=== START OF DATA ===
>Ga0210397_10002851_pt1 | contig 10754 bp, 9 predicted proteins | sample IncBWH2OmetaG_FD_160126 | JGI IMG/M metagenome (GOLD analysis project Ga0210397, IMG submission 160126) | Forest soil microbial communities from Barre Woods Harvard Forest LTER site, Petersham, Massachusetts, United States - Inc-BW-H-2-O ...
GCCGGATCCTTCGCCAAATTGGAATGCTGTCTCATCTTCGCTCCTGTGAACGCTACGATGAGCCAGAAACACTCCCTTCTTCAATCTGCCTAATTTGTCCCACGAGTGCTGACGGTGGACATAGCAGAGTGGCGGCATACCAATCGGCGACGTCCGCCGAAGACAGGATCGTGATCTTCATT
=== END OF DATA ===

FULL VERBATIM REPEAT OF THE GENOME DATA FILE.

>Ga0210397_10002851_pt1 | contig 10754 bp, 9 predicted proteins | sample IncBWH2OmetaG_FD_160126 | JGI IMG/M metagenome (GOLD analysis project Ga0210397, IMG submission 160126) | Forest soil microbial communities from Barre Woods Harvard Forest LTER site, Petersham, Massachusetts, United States - Inc-BW-H-2-O ...
GCCGGATCCTTCGCCAAATTGGAATGCTGTCTCATCTTCGCTCCTGTGAACGCTACGATGAGCCAGAAACACTCCCTTCTTCAATCTGCCTAATTTGTCCCACGAGTGCTGACGGTGGACATAGCAGAGTGGCGGCATACCAATCGGCGACGTCCGCCGAAGACAGGATCGTGATCTTCATT